Common sense now argues in favor of a vote for the proposed expansion.
Since Maryland embarked on slots-only casinos four years ago, three of its four neighbors — Pennsylvania, Delaware and West Virginia — have upped the ante by allowing table games at their casinos. At the biggest neighboring venue, the gargantuan Hollywood casino in Charles Town, W.Va., at least a third of the customers come from Maryland.
Whether or not gambling appeals to you, that’s the economic and competitive reality. It also explains why Hollywood’s owner, Penn National Gaming, has deluged the airwaves in Maryland with almost $25 million in TV ads opposing the referendum. Penn doesn’t want the competition, or the substantial loss of profits, from an expansion of gambling in Maryland.
We long opposed gambling in Maryland. That position was rendered moot by the 2008 referendum, when 59 percent of state voters approved the five casinos. The biggest of them, Maryland Live!, opened this spring near BWI Marshall Airport; it is on track to pay tens of millions of dollars in state taxes this year. Another major casino, to be operated by Caesars Entertainment, is scheduled to open in downtown Baltimore in 2014.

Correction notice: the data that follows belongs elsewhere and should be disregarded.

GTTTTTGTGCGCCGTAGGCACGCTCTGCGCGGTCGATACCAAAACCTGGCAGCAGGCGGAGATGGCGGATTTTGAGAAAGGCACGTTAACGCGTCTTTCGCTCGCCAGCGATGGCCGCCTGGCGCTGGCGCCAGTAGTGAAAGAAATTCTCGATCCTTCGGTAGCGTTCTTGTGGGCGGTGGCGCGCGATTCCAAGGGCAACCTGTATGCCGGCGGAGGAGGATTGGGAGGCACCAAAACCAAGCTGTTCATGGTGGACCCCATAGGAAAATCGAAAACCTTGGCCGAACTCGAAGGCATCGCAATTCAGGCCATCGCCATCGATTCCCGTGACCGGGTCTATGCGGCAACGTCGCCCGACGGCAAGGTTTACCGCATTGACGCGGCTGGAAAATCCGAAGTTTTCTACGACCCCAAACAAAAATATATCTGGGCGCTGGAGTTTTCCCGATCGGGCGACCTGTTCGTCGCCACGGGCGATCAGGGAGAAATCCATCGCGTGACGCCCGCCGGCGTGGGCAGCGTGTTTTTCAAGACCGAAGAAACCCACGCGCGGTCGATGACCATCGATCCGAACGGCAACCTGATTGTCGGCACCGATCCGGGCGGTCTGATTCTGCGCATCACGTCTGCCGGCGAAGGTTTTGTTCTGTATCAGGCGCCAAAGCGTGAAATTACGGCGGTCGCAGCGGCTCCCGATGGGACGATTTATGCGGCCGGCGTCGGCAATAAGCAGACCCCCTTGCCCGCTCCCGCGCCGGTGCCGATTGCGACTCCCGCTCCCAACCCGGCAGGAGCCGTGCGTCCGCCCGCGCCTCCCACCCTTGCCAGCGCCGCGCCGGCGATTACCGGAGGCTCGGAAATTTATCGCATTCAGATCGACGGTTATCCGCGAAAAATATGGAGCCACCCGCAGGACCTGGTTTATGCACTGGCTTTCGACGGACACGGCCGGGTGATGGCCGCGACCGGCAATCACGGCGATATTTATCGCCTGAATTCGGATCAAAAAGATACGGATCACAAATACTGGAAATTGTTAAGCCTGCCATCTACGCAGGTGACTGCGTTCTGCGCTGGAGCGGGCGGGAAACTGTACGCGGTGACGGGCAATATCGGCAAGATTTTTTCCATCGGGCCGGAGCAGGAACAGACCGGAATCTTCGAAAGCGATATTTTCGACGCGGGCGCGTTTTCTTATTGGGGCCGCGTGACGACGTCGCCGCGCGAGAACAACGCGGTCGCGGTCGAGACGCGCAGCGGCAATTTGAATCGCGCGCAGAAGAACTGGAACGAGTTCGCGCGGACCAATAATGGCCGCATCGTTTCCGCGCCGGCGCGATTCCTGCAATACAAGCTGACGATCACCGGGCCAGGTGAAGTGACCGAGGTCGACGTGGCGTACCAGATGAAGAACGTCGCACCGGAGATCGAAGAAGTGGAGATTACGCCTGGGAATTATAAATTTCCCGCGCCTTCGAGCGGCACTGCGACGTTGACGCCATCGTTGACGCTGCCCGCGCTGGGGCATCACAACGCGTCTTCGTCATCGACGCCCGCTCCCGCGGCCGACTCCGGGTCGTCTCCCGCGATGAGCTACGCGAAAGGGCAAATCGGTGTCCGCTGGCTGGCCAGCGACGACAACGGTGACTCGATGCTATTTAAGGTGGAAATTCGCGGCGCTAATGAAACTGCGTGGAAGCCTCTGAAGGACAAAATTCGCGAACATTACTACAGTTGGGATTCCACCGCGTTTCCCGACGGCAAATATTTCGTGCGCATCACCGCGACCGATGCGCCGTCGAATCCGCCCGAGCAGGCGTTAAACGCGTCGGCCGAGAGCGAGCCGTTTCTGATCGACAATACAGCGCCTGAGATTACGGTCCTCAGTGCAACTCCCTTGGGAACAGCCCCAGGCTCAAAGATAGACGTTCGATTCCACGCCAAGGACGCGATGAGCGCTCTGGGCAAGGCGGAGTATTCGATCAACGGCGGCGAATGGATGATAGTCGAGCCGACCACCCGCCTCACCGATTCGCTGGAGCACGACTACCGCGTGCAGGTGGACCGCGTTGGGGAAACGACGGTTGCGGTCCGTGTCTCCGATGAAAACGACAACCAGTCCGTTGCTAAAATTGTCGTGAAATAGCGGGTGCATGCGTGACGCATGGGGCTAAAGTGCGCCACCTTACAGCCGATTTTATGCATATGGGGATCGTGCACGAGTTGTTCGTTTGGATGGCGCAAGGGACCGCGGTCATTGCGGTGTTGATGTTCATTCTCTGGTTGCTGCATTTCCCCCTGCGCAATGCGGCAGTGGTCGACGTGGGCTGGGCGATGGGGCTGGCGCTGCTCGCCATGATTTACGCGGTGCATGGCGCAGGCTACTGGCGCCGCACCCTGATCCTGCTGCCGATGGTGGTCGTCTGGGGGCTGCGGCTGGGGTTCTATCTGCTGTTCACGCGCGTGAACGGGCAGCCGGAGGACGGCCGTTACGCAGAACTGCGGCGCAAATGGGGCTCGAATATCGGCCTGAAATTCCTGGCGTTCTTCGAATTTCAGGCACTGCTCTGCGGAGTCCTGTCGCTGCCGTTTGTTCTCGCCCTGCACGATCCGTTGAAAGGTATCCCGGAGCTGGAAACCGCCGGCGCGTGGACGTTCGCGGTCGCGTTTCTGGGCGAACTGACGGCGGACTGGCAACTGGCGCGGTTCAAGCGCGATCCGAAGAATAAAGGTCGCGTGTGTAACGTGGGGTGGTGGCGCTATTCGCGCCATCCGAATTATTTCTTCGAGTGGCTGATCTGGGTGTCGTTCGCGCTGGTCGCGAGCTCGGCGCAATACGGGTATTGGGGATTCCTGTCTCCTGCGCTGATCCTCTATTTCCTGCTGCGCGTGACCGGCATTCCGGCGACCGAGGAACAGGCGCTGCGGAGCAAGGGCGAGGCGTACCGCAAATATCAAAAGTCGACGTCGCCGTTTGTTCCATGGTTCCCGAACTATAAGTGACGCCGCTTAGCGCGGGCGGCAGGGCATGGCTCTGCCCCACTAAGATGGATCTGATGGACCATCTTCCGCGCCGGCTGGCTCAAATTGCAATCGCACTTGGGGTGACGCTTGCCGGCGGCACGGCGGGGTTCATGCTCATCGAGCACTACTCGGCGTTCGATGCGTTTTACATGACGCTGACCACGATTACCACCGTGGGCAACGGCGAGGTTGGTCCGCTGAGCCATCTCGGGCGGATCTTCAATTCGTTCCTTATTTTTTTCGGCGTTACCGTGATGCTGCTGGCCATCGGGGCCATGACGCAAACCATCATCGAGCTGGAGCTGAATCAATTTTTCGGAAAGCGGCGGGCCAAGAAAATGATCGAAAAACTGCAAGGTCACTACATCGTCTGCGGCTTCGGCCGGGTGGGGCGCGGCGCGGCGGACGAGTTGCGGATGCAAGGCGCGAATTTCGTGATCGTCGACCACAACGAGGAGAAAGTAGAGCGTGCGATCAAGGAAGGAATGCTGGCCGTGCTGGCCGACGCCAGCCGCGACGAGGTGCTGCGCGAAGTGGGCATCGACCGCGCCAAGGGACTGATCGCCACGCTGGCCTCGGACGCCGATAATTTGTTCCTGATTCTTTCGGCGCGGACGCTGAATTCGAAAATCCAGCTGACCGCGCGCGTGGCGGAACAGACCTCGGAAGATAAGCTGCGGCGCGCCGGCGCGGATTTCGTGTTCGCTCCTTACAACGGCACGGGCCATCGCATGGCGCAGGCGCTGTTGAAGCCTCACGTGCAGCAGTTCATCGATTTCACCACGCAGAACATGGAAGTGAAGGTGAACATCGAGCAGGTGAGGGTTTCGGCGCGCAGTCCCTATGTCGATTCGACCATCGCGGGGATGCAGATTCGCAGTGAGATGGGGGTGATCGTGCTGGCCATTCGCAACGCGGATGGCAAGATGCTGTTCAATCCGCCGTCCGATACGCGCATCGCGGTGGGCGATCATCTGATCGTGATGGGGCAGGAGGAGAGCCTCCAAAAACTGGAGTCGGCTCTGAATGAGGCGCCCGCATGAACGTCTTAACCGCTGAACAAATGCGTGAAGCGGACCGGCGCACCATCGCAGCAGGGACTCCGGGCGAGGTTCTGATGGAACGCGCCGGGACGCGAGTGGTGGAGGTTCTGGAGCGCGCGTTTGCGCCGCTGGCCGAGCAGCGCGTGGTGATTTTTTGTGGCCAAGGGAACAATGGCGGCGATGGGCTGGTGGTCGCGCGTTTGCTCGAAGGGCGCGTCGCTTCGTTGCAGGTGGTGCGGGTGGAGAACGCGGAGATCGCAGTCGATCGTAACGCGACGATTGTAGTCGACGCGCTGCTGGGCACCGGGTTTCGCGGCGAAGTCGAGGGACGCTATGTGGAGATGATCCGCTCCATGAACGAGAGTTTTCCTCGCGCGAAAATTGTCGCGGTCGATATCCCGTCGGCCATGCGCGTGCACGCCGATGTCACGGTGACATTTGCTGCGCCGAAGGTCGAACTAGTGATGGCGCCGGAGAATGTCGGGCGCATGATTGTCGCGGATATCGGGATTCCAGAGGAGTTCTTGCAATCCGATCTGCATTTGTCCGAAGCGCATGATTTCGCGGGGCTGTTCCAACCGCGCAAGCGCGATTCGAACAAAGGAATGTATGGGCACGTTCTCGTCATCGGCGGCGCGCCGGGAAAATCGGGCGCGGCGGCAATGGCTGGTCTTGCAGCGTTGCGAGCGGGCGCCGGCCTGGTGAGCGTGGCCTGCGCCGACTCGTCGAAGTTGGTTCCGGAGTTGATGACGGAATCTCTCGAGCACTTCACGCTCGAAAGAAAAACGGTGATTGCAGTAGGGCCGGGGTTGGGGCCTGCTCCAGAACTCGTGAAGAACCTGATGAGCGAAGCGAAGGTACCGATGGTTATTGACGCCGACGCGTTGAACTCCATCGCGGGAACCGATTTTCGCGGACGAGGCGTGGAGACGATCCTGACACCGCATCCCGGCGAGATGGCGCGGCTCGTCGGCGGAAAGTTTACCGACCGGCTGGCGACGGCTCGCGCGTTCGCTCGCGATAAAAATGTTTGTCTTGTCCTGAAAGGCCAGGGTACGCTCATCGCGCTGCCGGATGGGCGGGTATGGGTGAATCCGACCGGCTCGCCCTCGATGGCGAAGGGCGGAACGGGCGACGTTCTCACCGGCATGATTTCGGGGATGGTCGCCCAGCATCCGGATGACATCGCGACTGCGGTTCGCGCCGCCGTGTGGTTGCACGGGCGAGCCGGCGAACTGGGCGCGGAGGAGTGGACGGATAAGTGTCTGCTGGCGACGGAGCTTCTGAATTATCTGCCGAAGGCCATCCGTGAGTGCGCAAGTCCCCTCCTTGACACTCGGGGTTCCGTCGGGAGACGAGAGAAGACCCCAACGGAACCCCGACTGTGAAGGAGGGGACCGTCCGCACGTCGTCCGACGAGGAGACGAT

The arguments against expanding gambling aren’t illegitimate, but they’re unconvincing given how the debate and the reality have evolved. It’s true that slot machines amount to a regressive tax, hurting poor people who can ill afford to play and lose. But table games — the main new element at stake in the referendum — attract more high-rollers than lunch-bucket gamblers. MGM Resorts International, the company with the inside track to build the casino in Prince George’s, says table-game minimums there would run from $25 to $100 a hand. Most low-rollers would be priced out.
It’s true that higher tax revenue from gambling, although earmarked for education, would not necessarily increase overall state education funding. Money in the state budget is fungible, and lawmakers would be free to redirect other funds away from schools to competing priorities.
However, gambling is already yielding millions in tax revenue, and it would produce more if voters approve the expansion. By the end of this decade, if the referendum is successful, the state estimates that the expansion would add $199 million annually to a budget of around $18 billion. Of that contribution, tens of millions would come from the casino in Prince George’s. Even if those projections are overstated, as some studies have argued, the contribution to Maryland’s budget would be critical in a state chronically struggling to balance its budget.